BALI: Shutter-clicking and lively chatter filled the room along with the aroma of roasted coffee beans. Big crowds gathered around Insta-worthy spots, forming a line as long as the queue to place orders.
Welcome to Starbucks Dewata, the latest talk of the town in Bali. It is a 20,000 sq ft store situated in the heart of the island’s tourist district, making it the largest Starbucks outlet in Southeast Asia.
Visitors, especially Indonesians, have been flooding the store since its opening in January this year to take in the sights.
Indonesians are no stranger to the caffeinated-brew, of course. The coffee plants were first brought in by the Dutch several centuries ago, and this long-standing relationship with coffee cultivation provides a solid foundation for a robust and distinct coffee culture in the archipelago nation. Today, Indonesia is one of the world’s top coffee producing and exporting countries.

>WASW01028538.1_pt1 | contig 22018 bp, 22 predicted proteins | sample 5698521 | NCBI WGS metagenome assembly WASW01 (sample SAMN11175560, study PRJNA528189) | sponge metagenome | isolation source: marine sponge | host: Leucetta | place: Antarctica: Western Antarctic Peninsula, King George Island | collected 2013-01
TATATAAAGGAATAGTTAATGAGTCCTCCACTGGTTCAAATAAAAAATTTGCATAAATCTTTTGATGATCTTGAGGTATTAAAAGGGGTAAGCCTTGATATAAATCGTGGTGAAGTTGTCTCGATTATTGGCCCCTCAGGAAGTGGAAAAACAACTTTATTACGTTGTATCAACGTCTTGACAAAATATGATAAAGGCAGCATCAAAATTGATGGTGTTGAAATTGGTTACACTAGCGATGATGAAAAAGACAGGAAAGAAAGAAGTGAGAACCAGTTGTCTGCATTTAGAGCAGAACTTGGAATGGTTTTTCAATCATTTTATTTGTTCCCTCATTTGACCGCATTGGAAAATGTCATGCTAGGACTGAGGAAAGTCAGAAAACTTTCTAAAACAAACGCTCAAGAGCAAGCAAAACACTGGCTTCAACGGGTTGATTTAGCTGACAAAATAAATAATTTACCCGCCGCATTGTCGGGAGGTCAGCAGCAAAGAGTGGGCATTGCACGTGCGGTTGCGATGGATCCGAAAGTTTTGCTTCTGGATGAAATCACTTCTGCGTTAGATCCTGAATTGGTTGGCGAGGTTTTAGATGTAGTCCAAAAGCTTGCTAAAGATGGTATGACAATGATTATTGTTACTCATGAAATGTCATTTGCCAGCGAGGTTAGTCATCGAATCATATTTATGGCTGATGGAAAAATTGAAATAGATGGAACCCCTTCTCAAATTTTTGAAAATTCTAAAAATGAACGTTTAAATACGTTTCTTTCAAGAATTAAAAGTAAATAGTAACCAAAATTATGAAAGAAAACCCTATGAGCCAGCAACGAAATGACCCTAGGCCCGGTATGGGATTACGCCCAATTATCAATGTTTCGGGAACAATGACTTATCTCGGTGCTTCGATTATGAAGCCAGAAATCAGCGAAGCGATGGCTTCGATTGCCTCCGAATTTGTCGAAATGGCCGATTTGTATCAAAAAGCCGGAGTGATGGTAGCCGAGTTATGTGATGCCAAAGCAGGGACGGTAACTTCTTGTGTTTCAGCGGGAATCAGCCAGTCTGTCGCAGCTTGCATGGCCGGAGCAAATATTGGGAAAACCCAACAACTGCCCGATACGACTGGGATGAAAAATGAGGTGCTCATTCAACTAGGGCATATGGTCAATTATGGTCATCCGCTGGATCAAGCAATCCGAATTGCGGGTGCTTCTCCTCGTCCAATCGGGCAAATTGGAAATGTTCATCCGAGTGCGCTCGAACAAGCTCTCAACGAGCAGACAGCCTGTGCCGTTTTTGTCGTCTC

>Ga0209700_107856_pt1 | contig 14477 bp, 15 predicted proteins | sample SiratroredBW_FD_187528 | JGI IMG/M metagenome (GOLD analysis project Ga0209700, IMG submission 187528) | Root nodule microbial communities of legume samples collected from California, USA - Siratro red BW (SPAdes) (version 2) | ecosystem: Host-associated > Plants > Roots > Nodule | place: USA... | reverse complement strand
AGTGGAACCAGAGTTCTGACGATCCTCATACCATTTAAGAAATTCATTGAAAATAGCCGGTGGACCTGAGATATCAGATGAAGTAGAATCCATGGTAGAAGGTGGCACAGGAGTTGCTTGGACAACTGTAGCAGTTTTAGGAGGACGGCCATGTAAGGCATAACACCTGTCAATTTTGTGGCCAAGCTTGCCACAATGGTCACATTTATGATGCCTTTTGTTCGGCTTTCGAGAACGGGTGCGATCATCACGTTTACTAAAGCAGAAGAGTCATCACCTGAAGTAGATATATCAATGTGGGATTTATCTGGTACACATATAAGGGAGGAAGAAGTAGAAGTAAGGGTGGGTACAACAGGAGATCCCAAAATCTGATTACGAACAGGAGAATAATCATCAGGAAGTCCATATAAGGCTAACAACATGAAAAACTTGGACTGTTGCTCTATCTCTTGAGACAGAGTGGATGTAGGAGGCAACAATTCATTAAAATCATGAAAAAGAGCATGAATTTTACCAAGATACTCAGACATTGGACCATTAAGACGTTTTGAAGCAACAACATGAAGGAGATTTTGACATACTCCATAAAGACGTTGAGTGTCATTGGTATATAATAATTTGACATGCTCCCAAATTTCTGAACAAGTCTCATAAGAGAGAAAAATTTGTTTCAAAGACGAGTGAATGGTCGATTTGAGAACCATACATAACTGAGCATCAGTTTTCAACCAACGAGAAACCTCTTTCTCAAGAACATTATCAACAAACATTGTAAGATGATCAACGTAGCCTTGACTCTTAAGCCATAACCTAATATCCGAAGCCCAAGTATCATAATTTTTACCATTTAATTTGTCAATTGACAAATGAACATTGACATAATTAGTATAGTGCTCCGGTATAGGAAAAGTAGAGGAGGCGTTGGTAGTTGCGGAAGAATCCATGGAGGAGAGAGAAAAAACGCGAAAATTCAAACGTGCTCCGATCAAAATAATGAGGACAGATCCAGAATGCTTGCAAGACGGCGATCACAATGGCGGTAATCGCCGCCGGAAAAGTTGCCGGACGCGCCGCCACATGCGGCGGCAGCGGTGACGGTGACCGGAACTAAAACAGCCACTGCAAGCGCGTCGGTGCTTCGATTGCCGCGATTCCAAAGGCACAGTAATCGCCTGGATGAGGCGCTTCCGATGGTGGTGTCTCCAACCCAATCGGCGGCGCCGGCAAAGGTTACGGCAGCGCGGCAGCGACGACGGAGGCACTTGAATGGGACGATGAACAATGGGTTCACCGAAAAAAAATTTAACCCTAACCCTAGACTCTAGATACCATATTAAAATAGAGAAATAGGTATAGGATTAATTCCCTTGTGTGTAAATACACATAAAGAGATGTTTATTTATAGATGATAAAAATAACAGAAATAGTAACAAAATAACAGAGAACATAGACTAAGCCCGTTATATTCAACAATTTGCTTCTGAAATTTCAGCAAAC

While most Indonesians engage with the coffee culture as passive drinkers, a new trend of enthusiasts showing greater appreciation for the art of coffee making is on the rise.
The coffee scene in Bali, for instance, is a lively one. The presence of giant chains such as Starbucks looms large, as local artisan businesses and traditional shops continue to cultivate their own niche audiences.
Branding itself as a “Coffee Sanctuary”, Starbucks Dewata illustrates a thorough seed-to-cup coffee journey.